Nice stamp though there have been cases where the Golden Toad, Tasmanian Tiger/Thylacine and Caspian Tiger are probably still around but in small numbers.
There have been cases where animals thought to be extinct have been rediscovered, also it's estimated that there's over 8.8 million plant and animal species alive today but only a quarter have been discovered.
The closest thing to a Quagga I've seen are Zonkeys(Zebra/Donkey) and Zorses(Zebra/Horses).
It's virtually impossible to prove that something doesn't exist. However, at least in the case of the thylacine, it's existence is highly unlikely. It has been searched again and again for more than 70 years without a single good piece of evidence. Not that I don't want to believe they're still there, but mostly it's just wishful thinking.
You have a point, though many researchers have found tracks and made footprint cases.
Plus there are areas of Tasmania that have been unexplored since the 1920s and the government at one point still had it listed as endangered and I doubt all the reports of people seeing them are wrong.
On the other hand, all the large scale expeditions to find proof of thylacines have failed. I hope you are right and there is enough unexplored thylacine habitat where a small population might still persist.
I have read the eyewitness reports, and some of them do seem credible enough to believe in. Unfortunately though, human observation is incredibly unreliable. Where I live, it happens once in a while that moose hunters shoot each other and afterward claim that they clearly saw a moose, with horns and all, coming through the bushes instead of a man in bright red clothes.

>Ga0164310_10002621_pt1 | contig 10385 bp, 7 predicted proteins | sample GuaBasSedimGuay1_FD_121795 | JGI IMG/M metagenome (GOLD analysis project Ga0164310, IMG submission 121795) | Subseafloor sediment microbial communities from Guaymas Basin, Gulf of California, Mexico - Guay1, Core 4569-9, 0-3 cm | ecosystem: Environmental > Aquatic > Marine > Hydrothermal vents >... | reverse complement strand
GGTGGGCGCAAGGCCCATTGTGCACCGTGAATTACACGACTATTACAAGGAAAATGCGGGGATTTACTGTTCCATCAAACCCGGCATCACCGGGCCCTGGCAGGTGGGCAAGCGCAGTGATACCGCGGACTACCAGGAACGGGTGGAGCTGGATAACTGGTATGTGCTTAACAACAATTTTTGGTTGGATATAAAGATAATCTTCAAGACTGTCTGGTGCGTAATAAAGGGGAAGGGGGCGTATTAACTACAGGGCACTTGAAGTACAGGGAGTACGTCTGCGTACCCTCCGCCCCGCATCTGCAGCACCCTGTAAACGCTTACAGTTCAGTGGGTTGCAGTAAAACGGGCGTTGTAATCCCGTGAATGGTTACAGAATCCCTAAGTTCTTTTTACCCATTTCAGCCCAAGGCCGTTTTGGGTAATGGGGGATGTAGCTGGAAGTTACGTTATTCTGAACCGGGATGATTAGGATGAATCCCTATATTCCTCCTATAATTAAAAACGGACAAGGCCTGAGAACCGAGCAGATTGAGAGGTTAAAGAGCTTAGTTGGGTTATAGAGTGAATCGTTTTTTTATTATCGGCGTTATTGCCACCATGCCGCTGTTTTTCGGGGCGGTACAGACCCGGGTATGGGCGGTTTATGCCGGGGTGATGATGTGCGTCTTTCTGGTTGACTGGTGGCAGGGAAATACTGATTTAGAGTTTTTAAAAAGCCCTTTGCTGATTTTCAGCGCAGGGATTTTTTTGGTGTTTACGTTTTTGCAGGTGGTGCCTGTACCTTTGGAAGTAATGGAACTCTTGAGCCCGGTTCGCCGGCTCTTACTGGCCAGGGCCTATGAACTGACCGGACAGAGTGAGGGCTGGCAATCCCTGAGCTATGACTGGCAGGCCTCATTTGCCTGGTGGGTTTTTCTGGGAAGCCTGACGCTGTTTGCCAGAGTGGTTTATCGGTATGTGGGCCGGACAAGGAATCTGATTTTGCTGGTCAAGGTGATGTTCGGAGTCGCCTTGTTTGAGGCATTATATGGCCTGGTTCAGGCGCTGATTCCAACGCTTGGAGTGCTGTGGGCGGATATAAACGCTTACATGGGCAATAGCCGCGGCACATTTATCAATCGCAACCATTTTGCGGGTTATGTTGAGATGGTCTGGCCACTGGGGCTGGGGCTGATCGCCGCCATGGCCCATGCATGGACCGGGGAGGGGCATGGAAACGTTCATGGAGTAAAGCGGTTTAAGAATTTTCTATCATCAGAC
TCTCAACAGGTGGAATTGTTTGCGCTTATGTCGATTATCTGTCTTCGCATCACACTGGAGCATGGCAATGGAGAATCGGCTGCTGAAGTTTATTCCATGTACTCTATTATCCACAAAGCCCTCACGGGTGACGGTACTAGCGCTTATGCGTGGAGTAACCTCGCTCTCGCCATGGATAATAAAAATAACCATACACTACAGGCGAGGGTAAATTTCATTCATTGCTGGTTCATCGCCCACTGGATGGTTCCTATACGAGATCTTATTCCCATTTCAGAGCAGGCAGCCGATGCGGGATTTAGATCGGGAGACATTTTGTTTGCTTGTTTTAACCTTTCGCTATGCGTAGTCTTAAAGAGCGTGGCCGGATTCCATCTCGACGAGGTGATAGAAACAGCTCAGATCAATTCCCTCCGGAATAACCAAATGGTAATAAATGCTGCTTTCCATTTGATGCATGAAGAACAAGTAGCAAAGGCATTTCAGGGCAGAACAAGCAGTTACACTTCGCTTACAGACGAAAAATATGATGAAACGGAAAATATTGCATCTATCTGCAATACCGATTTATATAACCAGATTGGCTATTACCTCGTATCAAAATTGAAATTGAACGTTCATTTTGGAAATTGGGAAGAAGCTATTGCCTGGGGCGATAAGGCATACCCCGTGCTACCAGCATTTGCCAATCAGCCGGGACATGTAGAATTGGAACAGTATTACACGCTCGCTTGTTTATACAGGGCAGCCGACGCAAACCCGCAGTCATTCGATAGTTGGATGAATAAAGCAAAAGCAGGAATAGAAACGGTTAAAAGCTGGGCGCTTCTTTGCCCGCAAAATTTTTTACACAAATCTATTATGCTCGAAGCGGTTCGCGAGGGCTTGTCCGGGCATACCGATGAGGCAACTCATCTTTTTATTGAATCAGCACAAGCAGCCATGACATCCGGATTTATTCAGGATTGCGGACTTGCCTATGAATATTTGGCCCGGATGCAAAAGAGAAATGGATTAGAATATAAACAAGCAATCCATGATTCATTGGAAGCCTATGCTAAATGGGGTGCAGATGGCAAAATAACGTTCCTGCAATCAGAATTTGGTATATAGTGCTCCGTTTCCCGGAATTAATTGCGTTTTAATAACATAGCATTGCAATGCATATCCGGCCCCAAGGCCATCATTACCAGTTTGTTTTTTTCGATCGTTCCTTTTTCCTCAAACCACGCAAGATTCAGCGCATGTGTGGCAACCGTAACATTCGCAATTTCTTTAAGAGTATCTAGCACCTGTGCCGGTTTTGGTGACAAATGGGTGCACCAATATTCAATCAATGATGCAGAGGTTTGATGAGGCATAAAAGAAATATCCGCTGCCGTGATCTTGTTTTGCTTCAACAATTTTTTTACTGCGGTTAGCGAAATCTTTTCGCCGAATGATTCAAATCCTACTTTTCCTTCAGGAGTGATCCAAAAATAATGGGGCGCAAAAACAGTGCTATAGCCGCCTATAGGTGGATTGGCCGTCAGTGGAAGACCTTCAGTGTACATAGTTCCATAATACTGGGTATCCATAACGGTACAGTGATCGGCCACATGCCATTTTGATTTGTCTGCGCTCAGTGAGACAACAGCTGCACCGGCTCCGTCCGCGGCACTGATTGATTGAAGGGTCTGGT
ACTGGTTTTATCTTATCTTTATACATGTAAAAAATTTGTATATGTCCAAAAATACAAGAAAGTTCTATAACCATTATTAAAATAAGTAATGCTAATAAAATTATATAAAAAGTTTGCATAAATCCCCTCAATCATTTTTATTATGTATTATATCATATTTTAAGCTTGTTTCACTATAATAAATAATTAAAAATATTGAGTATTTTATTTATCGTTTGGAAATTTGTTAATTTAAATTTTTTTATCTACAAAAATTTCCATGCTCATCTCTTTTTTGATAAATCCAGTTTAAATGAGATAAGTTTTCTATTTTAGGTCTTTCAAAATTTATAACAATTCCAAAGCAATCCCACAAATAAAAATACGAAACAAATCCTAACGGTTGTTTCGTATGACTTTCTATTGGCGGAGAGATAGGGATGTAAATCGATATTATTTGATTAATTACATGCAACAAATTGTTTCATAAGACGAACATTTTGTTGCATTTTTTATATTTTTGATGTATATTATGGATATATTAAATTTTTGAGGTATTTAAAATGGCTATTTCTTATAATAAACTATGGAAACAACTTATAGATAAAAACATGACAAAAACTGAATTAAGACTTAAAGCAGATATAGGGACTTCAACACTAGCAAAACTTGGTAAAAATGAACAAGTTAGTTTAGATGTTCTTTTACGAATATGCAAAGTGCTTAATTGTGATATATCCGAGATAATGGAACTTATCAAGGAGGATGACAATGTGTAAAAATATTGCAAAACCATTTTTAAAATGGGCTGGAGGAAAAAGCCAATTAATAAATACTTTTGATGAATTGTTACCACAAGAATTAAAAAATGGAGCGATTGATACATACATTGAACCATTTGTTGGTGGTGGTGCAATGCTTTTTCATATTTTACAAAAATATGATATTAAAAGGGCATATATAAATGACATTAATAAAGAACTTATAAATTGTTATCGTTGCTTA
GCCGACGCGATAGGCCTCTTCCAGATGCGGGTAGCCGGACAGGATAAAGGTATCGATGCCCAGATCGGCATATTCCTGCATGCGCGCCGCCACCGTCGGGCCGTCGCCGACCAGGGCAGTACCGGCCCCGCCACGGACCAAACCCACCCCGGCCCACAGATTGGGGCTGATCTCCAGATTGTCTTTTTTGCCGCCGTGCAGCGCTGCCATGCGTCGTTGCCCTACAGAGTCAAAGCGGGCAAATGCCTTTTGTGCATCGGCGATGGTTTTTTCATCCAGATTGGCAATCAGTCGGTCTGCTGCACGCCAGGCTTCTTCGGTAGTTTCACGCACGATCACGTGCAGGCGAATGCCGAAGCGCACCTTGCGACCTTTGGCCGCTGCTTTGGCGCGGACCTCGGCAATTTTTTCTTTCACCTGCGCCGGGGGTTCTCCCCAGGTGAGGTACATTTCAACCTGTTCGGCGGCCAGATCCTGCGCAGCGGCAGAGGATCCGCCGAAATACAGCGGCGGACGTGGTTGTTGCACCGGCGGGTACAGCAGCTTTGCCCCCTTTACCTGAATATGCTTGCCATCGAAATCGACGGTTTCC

It is, fortunately, pretty common for species to be rediscovered, since it's next to impossible to really confirm an extinction. Rainforest amphibians, pygmy primates and shrews are rediscovered all the time. However, rediscovery of a large carnivore that has been gone for more than 70 years, despite being extensively searched? Very, very rare. Not impossible, but unlikely.
Can you direct me to the source of the howling wolves in Honshu? It sure sounds interesting. Though only the voice is not too convincing: dogs howl too. Honshu is also really, really densely populated and has been that for a very long time. It's unlikely that a population of large carnivores would have avoided contact with humans in such a place for a hundred years.
To compare: in Finland, there are 16 people per square kilometer, in Japan, 337 (and Honshu is the most densely populated of the islands). Still, our 150 wolves seem to collide with humans all the time despite there being so few of them they are probably going extinct in a few decades due to inbreeding. Even I have seen wild wolves once.
Of course, the mountain ranges in Japan give some additional shelter to wildlife.
I wouldn't be surprised if it turned out there is some Honshu wolf blood in Japanese dog breeds. Wolves were, apparently, tamed multiple times in other parts of the world and the dogs derived from them then interbred with each other and, once in a while, with the wolves of their region. In the far north, sled dogs are still mixed with wolves once in a while. So why not in Japan too?
A nice story. I do like to think that the Tasmanians could have just domesticated their thylacines instead of paying people for killing them. Though they did also kill the native people, so why expect humanity towards animals?